James Nash celebrates pioneer
CHAINSAW artist Keith Gall was yesterday putting the finishing touches to a life-size wooden statue of James Nash at the school named in honour of the prospector who discovered the Gympie goldfields.
The champion chainsaw carver, recently returned from overseas, was commissioned to create the camphor laurel sculpture as a special celebratory piece for the school’s James Nash Day.
Mr Gall is probably best known to Gympie region residents for his silky oak carving of Australian fauna on display at the Save the Mary River Information Centre.
The school’s acting principal Robert Doust said Mr Gall’s carving of James Nash would be a permanent feature next to the poppet head at the school’s entrance.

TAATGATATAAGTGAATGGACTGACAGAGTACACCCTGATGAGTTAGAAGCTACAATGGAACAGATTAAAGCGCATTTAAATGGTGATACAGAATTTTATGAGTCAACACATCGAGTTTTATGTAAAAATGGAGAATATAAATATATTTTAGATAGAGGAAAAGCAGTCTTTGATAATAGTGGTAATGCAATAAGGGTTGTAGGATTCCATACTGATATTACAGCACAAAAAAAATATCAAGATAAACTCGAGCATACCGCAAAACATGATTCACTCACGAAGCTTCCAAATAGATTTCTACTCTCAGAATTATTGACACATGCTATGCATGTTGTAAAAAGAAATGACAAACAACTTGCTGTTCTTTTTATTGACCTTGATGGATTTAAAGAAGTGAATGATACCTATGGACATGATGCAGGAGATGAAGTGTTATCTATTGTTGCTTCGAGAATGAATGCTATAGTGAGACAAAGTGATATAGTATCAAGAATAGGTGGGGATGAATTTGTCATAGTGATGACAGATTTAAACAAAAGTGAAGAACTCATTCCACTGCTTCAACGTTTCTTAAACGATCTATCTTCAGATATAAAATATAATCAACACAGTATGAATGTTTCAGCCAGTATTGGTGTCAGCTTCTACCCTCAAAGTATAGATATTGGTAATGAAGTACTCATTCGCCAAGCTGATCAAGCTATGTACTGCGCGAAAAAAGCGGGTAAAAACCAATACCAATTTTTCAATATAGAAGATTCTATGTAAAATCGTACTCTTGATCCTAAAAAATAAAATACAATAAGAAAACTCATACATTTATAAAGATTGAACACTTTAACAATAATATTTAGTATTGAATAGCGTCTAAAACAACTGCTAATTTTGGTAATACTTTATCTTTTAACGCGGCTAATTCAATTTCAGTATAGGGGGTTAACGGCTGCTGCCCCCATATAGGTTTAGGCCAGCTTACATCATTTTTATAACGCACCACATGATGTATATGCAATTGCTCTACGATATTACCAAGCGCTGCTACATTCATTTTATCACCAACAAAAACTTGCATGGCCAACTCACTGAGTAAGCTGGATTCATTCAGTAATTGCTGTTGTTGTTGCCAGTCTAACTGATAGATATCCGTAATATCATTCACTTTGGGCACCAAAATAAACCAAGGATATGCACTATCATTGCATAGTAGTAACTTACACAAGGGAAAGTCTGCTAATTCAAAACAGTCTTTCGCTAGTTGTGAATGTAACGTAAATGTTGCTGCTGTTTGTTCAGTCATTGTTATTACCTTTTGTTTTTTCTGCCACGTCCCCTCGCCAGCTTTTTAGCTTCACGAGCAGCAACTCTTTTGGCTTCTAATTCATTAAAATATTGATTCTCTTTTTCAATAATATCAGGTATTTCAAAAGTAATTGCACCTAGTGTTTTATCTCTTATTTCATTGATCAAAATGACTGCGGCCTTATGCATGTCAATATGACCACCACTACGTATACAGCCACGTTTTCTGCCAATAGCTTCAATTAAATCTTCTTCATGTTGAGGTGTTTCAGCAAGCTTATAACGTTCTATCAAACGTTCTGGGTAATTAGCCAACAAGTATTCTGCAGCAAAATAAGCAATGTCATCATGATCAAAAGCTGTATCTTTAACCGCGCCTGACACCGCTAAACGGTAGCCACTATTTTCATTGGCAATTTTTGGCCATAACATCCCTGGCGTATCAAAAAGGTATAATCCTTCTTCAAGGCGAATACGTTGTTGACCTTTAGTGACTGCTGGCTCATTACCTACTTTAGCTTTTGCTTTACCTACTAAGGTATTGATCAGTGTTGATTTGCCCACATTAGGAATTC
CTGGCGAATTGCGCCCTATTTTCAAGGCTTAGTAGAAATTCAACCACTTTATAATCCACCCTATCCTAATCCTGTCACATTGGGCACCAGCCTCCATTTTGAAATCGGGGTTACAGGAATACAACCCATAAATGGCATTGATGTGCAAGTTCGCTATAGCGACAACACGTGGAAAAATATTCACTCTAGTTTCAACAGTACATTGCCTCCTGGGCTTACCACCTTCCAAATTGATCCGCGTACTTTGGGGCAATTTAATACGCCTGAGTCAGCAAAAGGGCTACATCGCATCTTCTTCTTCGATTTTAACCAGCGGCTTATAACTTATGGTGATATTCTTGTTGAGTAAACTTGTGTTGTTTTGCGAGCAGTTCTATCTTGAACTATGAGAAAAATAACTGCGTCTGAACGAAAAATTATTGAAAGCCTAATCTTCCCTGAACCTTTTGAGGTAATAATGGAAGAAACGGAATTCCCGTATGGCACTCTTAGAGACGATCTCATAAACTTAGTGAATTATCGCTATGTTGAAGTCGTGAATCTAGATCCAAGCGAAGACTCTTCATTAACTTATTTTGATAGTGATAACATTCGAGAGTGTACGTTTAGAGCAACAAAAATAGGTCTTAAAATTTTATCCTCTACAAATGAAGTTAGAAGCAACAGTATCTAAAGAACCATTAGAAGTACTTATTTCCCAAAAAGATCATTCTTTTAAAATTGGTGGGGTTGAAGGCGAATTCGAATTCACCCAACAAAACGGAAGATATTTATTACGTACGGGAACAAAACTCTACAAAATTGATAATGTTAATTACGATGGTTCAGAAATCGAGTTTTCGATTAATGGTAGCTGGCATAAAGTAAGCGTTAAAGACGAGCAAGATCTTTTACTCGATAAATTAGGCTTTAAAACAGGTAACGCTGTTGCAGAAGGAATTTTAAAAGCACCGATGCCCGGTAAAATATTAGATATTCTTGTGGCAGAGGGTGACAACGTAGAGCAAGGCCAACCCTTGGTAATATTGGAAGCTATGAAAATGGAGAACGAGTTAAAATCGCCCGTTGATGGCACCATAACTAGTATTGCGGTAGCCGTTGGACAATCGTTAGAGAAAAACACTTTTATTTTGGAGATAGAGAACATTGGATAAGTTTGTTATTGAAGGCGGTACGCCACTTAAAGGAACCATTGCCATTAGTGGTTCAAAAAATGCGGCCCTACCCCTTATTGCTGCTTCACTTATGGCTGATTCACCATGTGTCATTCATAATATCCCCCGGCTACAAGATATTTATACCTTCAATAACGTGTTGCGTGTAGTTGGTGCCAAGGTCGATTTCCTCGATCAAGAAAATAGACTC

A full day and evening of activities commenced yesterday morning with a whole school assembly and speeches and included Mr Gall demonstrating his chainsaw expertise, a staff versus student volleyball game, concerts and a visit from James Nash descendants Michael and Jocelyn Moore.
Michael and his wife Linda made the trip from Cairns and Michael’s sister Jocelyn came up from Tasmania for the occasion.
As well, past student Ben Tarlinton addressed present day students and did an excellent job, Mr Doust said.
“He spoke to the students about his experience at James Nash and encouraged them to get in and be a part of their school.”
School Captain Elaine Dakin said the day was a good reflection of school spirit.
Today, James Nash descendants Michael and Jocelyn will present a bible to the Two Mile State School community in memory of teacher Allan Nash who taught at the school at the turn of the 20th century.